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25 January 2007 @ 11:53 am
Question about yarn characteristics  
After a random comment I read on another group, I wondered if there is anything that spinning techniques can do to either promote (bad) or prevent (good) pilling in the finished yarn. Is it a woolen vs worsted thing or does it have more to do with the quality of the initial fiber? Does the degree of twist cause or prevent pilling? How about how it's knitted/crocheted/woven?

It was just a random curiosity I came up with after reading a comment that a certain luxury yarn pills horribly, and looking at my own lovely handspun alpaca/merino and wondering if the cushy winter hat that I'm knitting out of it is going to be a pilled mess in a year. Thought it would make an interesting discussion.
 
 
 
Emmaemmacrew on January 25th, 2007 09:22 pm (UTC)
Generally, more softly/loosely spun yarns will pill sooner. Singles yarns are more likely to pill than plied yarns. Shorter fibers, too, or a mix of fiber lengths. It's a real balancing act between softness and durability. And the baby is waking up so I gotta cut this short here.
Abby Franquemonthuaman on January 30th, 2007 03:43 pm (UTC)
Yeah, what she said. Really, the only way to be 100% sure is to sample and then beat up the sample.

The thing is, a lot of the time, people shoot for a yarn that, when the yarn is yarn, feels like they want the finished object to feel. If you do that, you can be relatively sure in most cases that your finished object will be looser/floppier/somewhat more pill-prone, than you probably expected. Your yarn will loosen up as you work it, and then the finished object will loosen and soften when you finish that, as well. Trouble is, of course, from a yarn vendor's perspective, since a lot of the yarn-buying market doesn't really understand this, you can't sell as much yarn that's made for wear characteristics vs. looks-good-in-a-skein, not to mention that since you don't know the exact use planned you can't tailor a yarn exactly to that.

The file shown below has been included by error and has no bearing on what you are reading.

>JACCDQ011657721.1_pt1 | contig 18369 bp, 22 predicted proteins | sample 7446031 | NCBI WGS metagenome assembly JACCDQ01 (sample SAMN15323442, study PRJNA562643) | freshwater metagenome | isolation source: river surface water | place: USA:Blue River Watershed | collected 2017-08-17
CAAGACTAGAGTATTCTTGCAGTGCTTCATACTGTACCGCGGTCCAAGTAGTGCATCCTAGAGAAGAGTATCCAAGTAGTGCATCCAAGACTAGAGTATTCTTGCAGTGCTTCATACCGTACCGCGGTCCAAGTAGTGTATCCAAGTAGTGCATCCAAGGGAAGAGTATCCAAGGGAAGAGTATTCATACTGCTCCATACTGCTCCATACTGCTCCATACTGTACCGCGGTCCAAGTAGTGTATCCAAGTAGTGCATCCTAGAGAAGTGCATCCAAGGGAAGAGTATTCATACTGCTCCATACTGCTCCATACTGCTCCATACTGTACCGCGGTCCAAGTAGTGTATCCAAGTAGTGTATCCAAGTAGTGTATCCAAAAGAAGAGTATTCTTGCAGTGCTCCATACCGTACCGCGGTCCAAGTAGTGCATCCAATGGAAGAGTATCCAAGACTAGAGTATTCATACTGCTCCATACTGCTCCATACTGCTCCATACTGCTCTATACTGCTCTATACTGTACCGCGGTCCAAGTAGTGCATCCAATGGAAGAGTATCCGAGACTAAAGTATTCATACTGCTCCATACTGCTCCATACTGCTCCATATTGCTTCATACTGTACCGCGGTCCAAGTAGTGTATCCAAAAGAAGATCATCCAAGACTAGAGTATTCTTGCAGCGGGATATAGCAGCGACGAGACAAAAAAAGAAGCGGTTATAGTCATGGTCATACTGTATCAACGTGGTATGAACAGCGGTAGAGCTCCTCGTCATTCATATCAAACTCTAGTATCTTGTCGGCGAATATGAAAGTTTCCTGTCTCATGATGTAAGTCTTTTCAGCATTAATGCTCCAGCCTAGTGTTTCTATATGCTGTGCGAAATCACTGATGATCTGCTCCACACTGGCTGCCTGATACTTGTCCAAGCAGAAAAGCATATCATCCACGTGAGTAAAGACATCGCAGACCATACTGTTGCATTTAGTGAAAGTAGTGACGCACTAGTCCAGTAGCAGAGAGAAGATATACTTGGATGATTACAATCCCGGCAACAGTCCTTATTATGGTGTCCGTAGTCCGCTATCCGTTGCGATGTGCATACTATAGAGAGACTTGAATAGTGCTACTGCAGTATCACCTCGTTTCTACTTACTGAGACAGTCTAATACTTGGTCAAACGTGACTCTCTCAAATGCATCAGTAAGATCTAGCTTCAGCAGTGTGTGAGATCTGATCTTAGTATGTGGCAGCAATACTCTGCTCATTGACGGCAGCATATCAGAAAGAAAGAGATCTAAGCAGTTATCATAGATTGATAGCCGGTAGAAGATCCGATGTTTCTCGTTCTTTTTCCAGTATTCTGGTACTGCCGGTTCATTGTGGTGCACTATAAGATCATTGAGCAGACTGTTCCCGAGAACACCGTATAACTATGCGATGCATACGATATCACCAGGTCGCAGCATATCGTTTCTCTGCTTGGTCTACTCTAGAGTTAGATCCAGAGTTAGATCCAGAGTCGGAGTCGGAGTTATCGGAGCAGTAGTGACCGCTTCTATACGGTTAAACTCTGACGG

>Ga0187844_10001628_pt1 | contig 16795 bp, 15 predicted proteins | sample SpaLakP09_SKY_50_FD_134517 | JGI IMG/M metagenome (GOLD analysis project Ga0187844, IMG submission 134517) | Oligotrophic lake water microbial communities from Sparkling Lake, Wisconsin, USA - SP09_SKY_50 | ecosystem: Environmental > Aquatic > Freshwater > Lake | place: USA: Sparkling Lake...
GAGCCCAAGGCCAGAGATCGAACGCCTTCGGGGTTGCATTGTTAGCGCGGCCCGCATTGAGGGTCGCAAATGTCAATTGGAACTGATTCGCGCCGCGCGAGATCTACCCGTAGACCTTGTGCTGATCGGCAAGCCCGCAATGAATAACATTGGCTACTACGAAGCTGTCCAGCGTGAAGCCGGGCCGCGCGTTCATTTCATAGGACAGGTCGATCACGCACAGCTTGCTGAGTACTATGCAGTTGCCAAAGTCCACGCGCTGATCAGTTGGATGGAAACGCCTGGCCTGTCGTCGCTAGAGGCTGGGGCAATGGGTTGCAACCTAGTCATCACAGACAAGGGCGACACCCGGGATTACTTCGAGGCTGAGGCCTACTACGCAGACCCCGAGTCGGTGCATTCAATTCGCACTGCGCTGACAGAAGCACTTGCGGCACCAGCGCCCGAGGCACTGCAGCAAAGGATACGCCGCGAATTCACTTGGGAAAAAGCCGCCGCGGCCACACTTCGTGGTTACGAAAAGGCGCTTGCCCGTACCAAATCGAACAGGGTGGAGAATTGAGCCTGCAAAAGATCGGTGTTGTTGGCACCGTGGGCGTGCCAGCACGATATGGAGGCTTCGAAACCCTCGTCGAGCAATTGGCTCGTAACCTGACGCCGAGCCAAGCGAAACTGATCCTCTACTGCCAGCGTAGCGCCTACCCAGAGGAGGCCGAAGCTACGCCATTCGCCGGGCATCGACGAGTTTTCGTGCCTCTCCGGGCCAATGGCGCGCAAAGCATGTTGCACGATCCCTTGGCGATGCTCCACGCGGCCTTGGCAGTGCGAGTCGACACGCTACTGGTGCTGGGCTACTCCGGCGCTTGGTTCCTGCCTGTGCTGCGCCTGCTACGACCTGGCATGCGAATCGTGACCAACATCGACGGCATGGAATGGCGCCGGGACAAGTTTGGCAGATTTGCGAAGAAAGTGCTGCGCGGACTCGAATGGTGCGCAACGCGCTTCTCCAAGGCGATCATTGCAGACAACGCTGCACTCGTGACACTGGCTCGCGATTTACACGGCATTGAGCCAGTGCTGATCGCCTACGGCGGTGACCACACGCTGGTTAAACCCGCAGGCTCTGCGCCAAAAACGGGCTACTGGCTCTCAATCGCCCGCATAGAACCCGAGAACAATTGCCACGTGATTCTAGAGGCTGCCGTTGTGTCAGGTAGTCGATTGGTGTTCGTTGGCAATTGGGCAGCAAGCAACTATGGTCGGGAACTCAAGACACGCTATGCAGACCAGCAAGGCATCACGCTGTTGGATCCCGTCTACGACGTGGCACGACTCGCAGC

Now of course, a handspinner is free of such constraints, able to produce yarn specifically for a given project, and be in total control from start to finish. ;-)

You also have to consider the object. Socks and scarves are subject to different kinds of wear. What works great in a scarf might fall apart in socks when put to real-world use.

Generally speaking, the tighter something's worked, the more pill-resistant it will be; if you knit a loosely spun yarn really really tight you'll be in sort of the same place as if you knit a really tight yarn super loose. ;-) You want maximum wear, spin hard and firm and worsted, then weave super-tight.You want maximum soft and loft, spin a gently twisted woolen and knit it loose. Anything else is... in between those extremes.

Midnightsky Fibers Blogmnsfibers on March 12th, 2007 07:31 am (UTC)
A woolen spun yarn for me pills more than worsted, but I prefer the cushiness factor of woolen spun yarns, even in socks. I compromise by spinning a woolen yarn with a bit more twist added and knitting it tighter for socks.

I have yet to wear holes in any of my woolen spun and plied (2-3 ply) socks. I DID shrink a pair of single ply worsted spun socks though- from playing around with energized singles. I'm sure its only a matter of time until I shrink some of my woolen spun socks, since the yarn felts much faster then worsted spun for me.